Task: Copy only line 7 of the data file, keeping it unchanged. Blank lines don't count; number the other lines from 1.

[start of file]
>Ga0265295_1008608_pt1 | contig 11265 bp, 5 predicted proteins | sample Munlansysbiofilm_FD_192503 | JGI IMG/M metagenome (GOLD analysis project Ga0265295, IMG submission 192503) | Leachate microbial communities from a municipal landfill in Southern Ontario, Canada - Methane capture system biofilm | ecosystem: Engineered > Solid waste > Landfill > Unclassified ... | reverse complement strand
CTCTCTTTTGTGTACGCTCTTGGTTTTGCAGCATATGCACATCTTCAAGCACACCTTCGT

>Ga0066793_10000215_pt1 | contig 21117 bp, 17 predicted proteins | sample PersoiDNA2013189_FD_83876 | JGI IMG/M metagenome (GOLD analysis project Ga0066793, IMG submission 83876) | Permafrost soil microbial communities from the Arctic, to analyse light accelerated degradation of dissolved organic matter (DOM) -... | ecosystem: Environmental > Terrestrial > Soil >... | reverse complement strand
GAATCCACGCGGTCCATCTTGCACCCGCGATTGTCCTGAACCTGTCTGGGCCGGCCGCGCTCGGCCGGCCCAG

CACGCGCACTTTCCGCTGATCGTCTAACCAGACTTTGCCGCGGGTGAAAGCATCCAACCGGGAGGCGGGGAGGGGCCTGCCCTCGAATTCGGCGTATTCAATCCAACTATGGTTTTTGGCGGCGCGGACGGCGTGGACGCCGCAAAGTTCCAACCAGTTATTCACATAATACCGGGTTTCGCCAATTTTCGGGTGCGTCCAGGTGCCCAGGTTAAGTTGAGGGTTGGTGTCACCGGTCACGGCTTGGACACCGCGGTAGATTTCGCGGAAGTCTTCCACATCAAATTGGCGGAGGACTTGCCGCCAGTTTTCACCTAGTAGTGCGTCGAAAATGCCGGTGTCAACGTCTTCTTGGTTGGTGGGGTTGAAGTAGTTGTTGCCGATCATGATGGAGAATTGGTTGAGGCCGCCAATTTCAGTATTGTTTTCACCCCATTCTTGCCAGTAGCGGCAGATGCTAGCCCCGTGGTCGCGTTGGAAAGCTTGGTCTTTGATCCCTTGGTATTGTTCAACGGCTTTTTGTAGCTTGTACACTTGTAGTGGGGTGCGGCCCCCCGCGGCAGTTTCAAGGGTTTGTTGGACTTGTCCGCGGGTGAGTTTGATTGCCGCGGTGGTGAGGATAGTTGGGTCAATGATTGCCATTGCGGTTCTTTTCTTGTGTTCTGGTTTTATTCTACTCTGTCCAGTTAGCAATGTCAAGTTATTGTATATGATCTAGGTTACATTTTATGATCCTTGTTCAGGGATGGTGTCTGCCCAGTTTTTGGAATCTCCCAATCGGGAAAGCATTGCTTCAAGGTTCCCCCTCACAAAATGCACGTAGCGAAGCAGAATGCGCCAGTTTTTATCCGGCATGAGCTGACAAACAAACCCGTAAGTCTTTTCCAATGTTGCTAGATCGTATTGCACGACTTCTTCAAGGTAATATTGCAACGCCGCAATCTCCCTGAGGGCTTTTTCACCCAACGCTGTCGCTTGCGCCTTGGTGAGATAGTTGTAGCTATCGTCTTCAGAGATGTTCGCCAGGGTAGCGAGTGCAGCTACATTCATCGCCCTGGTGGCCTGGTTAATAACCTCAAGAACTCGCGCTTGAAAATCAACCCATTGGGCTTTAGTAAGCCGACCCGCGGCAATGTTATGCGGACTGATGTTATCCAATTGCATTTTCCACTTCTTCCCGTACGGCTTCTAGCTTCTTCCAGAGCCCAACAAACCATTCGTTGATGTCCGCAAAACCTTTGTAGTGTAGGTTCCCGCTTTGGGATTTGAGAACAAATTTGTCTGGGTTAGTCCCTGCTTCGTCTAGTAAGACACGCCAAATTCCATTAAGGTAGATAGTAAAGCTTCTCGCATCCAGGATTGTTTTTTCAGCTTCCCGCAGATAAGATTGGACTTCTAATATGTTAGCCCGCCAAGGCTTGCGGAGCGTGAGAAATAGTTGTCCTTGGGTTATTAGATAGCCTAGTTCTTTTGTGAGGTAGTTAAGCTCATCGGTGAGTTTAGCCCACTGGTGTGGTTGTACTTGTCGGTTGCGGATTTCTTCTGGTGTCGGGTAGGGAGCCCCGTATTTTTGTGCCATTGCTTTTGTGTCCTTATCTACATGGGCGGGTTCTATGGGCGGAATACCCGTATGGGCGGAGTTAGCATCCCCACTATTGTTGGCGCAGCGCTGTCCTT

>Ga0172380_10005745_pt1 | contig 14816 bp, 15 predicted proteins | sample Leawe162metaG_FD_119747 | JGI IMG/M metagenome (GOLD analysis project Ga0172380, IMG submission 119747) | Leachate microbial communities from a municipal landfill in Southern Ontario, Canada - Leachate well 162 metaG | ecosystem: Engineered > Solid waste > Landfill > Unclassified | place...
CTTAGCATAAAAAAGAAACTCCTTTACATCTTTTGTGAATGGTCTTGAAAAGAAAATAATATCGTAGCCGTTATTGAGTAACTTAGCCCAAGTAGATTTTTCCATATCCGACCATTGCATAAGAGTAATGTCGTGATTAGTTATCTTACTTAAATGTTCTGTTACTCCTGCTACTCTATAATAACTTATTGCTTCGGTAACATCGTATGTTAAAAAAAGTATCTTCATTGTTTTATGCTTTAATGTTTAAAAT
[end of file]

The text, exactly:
CTTAGCATAAAAAAGAAACTCCTTTACATCTTTTGTGAATGGTCTTGAAAAGAAAATAATATCGTAGCCGTTATTGAGTAACTTAGCCCAAGTAGATTTTTCCATATCCGACCATTGCATAAGAGTAATGTCGTGATTAGTTATCTTACTTAAATGTTCTGTTACTCCTGCTACTCTATAATAACTTATTGCTTCGGTAACATCGTATGTTAAAAAAAGTATCTTCATTGTTTTATGCTTTAATGTTTAAAAT